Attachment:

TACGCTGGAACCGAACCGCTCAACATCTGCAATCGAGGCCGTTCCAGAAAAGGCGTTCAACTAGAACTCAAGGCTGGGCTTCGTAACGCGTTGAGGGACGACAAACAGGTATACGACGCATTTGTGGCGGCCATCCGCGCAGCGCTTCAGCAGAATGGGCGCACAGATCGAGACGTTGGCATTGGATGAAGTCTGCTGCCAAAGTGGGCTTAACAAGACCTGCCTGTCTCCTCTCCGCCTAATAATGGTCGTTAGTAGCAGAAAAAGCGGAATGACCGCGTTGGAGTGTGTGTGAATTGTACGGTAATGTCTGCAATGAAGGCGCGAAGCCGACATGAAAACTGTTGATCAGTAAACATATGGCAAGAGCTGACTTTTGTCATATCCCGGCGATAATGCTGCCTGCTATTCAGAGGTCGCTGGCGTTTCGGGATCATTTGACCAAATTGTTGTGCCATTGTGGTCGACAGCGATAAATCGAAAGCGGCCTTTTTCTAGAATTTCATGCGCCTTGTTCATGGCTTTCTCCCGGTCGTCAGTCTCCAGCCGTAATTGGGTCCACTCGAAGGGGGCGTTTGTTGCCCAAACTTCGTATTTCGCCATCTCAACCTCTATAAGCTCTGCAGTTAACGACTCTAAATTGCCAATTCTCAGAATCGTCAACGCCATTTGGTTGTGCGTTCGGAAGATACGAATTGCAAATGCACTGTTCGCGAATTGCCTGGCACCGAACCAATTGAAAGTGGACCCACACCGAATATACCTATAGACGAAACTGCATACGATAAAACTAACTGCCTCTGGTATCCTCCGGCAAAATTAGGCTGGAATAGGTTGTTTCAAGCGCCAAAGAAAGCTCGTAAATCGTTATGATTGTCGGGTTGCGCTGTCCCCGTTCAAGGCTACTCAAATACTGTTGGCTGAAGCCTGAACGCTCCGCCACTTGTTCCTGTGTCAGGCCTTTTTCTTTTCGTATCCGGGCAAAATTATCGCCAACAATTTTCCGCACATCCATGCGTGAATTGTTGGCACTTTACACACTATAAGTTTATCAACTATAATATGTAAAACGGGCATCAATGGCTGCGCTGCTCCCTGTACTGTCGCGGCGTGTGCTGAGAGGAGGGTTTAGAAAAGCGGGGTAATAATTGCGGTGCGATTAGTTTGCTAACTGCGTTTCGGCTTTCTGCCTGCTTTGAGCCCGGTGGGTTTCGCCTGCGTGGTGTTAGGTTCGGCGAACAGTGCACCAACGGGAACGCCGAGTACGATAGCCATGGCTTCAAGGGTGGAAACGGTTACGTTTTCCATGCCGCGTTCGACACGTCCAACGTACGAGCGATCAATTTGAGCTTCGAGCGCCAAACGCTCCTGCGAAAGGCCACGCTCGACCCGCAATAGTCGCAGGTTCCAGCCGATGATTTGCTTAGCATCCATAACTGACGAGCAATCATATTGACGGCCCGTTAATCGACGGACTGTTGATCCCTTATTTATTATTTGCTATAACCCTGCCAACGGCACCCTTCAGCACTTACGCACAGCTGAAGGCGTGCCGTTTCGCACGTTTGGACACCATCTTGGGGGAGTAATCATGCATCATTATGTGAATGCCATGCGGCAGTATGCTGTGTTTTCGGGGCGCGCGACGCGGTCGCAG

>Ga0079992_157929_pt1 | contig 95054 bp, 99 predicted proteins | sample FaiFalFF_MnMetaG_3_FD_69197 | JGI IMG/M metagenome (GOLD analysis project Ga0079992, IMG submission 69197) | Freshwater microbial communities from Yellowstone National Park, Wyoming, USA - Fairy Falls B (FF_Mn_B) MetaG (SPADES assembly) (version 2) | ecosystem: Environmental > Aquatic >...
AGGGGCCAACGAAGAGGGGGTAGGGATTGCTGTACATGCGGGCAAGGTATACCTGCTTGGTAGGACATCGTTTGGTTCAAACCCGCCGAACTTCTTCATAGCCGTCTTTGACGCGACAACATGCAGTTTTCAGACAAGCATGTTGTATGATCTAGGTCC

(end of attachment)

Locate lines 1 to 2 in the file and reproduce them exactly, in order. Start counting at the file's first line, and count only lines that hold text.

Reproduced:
TACGCTGGAACCGAACCGCTCAACATCTGCAATCGAGGCCGTTCCAGAAAAGGCGTTCAACTAGAACTCAAGGCTGGGCTTCGTAACGCGTTGAGGGACGACAAACAGGTATACGACGCATTTGTGGCGGCCATCCGCGCAGCGCTTCAGCAGAATGGGCGCACAGATCGAGACGTTGGCATTGGATGAAGTCTGCTGCCAAAGTGGGCTTAACAAGACCTGCCTGTCTCCTCTCCGCCTAATAATGGTCGTTAGTAGCAGAAAAAGCGGAATGACCGCGTTGGAGTGTGTGTGAATTGTACGGTAATGTCTGCAATGAAGGCGCGAAGCCGACATGAAAACTGTTGATCAGTAAACATATGGCAAGAGCTGACTTTTGTCATATCCCGGCGATAATGCTGCCTGCTATTCAGAGGTCGCTGGCGTTTCGGGATCATTTGACCAAATTGTTGTGCCATTGTGGTCGACAGCGATAAATCGAAAGCGGCCTTTTTCTAGAATTTCATGCGCCTTGTTCATGGCTTTCTCCCGGTCGTCAGTCTCCAGCCGTAATTGGGTCCACTCGAAGGGGGCGTTTGTTGCCCAAACTTCGTATTTCGCCATCTCAACCTCTATAAGCTCTGCAGTTAACGACTCTAAATTGCCAATTCTCAGAATCGTCAACGCCATTTGGTTGTGCGTTCGGAAGATACGAATTGCAAATGCACTGTTCGCGAATTGCCTGGCACCGAACCAATTGAAAGTGGACCCACACCGAATATACCTATAGACGAAACTGCATACGATAAAACTAACTGCCTCTGGTATCCTCCGGCAAAATTAGGCTGGAATAGGTTGTTTCAAGCGCCAAAGAAAGCTCGTAAATCGTTATGATTGTCGGGTTGCGCTGTCCCCGTTCAAGGCTACTCAAATACTGTTGGCTGAAGCCTGAACGCTCCGCCACTTGTTCCTGTGTCAGGCCTTTTTCTTTTCGTATCCGGGCAAAATTATCGCCAACAATTTTCCGCACATCCATGCGTGAATTGTTGGCACTTTACACACTATAAGTTTATCAACTATAATATGTAAAACGGGCATCAATGGCTGCGCTGCTCCCTGTACTGTCGCGGCGTGTGCTGAGAGGAGGGTTTAGAAAAGCGGGGTAATAATTGCGGTGCGATTAGTTTGCTAACTGCGTTTCGGCTTTCTGCCTGCTTTGAGCCCGGTGGGTTTCGCCTGCGTGGTGTTAGGTTCGGCGAACAGTGCACCAACGGGAACGCCGAGTACGATAGCCATGGCTTCAAGGGTGGAAACGGTTACGTTTTCCATGCCGCGTTCGACACGTCCAACGTACGAGCGATCAATTTGAGCTTCGAGCGCCAAACGCTCCTGCGAAAGGCCACGCTCGACCCGCAATAGTCGCAGGTTCCAGCCGATGATTTGCTTAGCATCCATAACTGACGAGCAATCATATTGACGGCCCGTTAATCGACGGACTGTTGATCCCTTATTTATTATTTGCTATAACCCTGCCAACGGCACCCTTCAGCACTTACGCACAGCTGAAGGCGTGCCGTTTCGCACGTTTGGACACCATCTTGGGGGAGTAATCATGCATCATTATGTGAATGCCATGCGGCAGTATGCTGTGTTTTCGGGGCGCGCGACGCGGTCGCAG

>Ga0079992_157929_pt1 | contig 95054 bp, 99 predicted proteins | sample FaiFalFF_MnMetaG_3_FD_69197 | JGI IMG/M metagenome (GOLD analysis project Ga0079992, IMG submission 69197) | Freshwater microbial communities from Yellowstone National Park, Wyoming, USA - Fairy Falls B (FF_Mn_B) MetaG (SPADES assembly) (version 2) | ecosystem: Environmental > Aquatic >...